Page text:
Meet Our Corresponding Members: Dr. Lydia Lera Marqués
Where are you from?
INTA University of Chile, Chile.
Tell us about your work in general and about the survey you contributed to GDD.
I am a statistician (Ph.D) and began to work with Professor Sonia Olivares in research projects about the nutritional state of children of different socioeconomic levels and gender. As a result of these studies together with Professor Olivares, we published the paper “Estado nutricional, consumo de alimentos y actividad física en escolares mujeres de diferente nivel socioeconómico de Santiago de Chile," a survey that we contributed to GDD. With the same sample, we also published “Dietary patterns and its relation with overweight and obesity in Chilean girls of medium-high socioeconomic level.”
I compared BMI growth characteristics of normal (N), overweight (OW), and obese (OB) 5-year olds from 0 to 5 years and explored the influence of some prenatal factors on these patterns of growth.
I participated in the validation of an instrument to measure changes in food knowledge, food consumption, cooking skills, food habits and food expenses in Chilean school children 8 - 11 years from third to fifth grade, and in the design and validation of an instrument to measure food habits and food knowledge in Chilean preschool and school families based on dietary guidelines.
I also participated in research related to aging, in cohort studies, in the validation of instruments such as the short-form-36 health survey (SF-36) with a specific scoring algorithm, the Mini Nutritional Assessment Short-Form, the Eating Assessment Tool 10 (EAT-10) questionnaire.
Since 2012, I directed two research projects on sarcopenia and in the design and validation of a software for the diagnosis of sarcopenia. I estimated and validated cut-off points of skeletal muscle mass index (SMI), the algorithm for a diagnosis of sarcopenia developed by European Working Group on Sarcopenia in Older People (EWGSOP) and set reference values of hand-grip strength by age and sex and validate cut points for risk of functional limitation and mortality in older Chileans.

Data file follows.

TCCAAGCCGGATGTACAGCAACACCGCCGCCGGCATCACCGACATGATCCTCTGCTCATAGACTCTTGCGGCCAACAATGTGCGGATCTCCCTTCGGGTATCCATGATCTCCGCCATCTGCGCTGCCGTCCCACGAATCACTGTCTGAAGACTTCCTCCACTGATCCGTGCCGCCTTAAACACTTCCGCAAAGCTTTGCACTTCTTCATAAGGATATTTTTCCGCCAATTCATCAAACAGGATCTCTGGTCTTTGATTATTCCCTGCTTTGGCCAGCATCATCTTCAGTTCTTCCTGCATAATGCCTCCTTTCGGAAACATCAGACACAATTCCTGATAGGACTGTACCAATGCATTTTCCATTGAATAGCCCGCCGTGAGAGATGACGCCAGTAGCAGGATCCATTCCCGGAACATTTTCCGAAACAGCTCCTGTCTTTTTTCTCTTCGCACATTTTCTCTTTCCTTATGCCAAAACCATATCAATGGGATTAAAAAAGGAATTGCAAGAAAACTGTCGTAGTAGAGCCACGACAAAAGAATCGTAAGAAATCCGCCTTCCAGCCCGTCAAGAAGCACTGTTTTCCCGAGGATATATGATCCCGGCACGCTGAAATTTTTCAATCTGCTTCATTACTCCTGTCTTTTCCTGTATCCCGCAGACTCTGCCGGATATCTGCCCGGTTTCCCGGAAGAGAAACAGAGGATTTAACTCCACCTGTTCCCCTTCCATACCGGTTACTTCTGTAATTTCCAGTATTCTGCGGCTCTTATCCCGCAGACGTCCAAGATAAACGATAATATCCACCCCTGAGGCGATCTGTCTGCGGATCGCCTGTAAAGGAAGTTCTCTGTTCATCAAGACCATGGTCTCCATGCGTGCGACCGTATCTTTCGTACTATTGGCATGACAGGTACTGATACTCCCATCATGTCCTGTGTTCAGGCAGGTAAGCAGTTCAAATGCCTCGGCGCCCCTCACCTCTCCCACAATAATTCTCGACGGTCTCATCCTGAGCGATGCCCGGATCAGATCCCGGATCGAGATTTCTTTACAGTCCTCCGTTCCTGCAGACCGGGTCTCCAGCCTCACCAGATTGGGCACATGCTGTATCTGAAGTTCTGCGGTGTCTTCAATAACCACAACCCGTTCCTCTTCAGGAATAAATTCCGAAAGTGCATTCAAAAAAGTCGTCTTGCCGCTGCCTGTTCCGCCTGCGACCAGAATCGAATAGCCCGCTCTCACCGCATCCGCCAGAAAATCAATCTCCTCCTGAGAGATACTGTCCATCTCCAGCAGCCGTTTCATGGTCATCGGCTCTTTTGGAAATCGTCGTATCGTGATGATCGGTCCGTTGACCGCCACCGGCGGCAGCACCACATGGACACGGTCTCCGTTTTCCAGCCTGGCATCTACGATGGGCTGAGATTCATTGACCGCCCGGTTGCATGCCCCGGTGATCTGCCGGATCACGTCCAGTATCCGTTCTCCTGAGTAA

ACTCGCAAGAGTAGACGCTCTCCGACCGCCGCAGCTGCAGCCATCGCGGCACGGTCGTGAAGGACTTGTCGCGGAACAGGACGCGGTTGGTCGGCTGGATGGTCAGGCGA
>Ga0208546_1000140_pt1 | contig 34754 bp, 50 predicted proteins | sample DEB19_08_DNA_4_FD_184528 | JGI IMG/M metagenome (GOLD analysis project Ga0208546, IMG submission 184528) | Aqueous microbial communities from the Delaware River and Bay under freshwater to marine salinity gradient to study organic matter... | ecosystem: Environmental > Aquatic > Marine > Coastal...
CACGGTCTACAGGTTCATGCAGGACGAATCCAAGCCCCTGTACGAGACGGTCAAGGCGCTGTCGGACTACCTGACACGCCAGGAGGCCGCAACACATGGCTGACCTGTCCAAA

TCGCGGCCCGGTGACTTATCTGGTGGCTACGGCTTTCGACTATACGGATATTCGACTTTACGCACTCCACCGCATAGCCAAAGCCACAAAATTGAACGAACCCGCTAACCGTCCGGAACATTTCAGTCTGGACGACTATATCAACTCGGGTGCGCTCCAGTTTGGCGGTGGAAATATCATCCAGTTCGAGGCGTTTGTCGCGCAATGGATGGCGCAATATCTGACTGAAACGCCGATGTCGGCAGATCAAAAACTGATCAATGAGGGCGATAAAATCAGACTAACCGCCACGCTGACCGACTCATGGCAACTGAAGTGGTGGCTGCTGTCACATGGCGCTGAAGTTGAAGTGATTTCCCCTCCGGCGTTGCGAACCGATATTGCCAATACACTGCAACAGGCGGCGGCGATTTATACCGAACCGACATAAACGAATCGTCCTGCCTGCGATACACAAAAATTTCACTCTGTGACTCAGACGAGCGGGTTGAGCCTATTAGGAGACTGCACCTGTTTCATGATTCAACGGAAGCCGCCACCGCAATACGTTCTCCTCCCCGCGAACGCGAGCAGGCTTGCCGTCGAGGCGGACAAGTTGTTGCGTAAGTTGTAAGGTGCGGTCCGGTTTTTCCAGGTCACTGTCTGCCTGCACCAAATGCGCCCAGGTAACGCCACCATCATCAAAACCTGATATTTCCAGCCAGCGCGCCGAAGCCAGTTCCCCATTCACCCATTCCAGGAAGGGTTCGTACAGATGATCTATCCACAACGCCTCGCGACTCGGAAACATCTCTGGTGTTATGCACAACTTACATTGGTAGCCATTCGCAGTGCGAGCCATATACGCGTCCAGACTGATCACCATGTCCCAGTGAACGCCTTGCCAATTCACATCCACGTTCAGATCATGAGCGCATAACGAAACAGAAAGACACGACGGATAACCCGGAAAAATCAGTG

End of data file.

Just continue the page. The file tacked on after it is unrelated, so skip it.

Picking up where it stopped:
How did you become interested in the field of nutrition?
I became interested in the field of nutrition because obesity has a huge impact on quality of life and its association with other diseases. In Chile, 27.7% of children and 23.2% of the adult population present obesity. The analysis of data and validation of tools and statistical models plays an important role to improve the health and quality of life.
I collaborated to assess the nutritional status, food consumption and physical activity (PA) habits of Chilean school children, as a baseline for developing an educational intervention. In addition, contributing to the knowledge of problems of malnutrition by excess can help educate the population on important health issues dependent on food, which is essential for the future of public health.
What is one of the biggest nutritional challenges facing your country today?
The biggest nutritional challenge in Chile is the increase in the prevalence of overweight and obesity in childhood and also in young and older adults. So in response, the Chilean Law of Food Labeling and Advertising (Law 20.606) was implemented in 2012.
In Chile, several interventions are carried out in schools. These interventions consist of the delivery of fruits and vegetables in schools, the use of school-based food garden as an instrument to improve healthy dietary consumption, habits, and practices among children, in educational talks on nutrition to parents and students, in physical activity, among others.
How do you see GDD factoring into your research in the future?
I see it as a useful source of nutritional information as well as a worldwide reference. I hope to find information about dietary intake, dietary patterns, nutritional estimations world and informs global health and nutrition research and policy.
What directions or results do you hope to see in the field of global nutrition research in the future?
I hope for an improvement in the nutrition of children needed for their healthy growth and development. Also, it might be interesting to assess the nutritional and health impact of novel plant-based foods, in order to cover the nutritional needs and healthy aging. I also hope to see a more sustainable approach, considering the impact on health of different nutritional diets.
Thank you to Dr. Lydia Lera Marqués for contributing to this quarter's Meet Our Corresponding Members section.
This interview has been edited for clarity.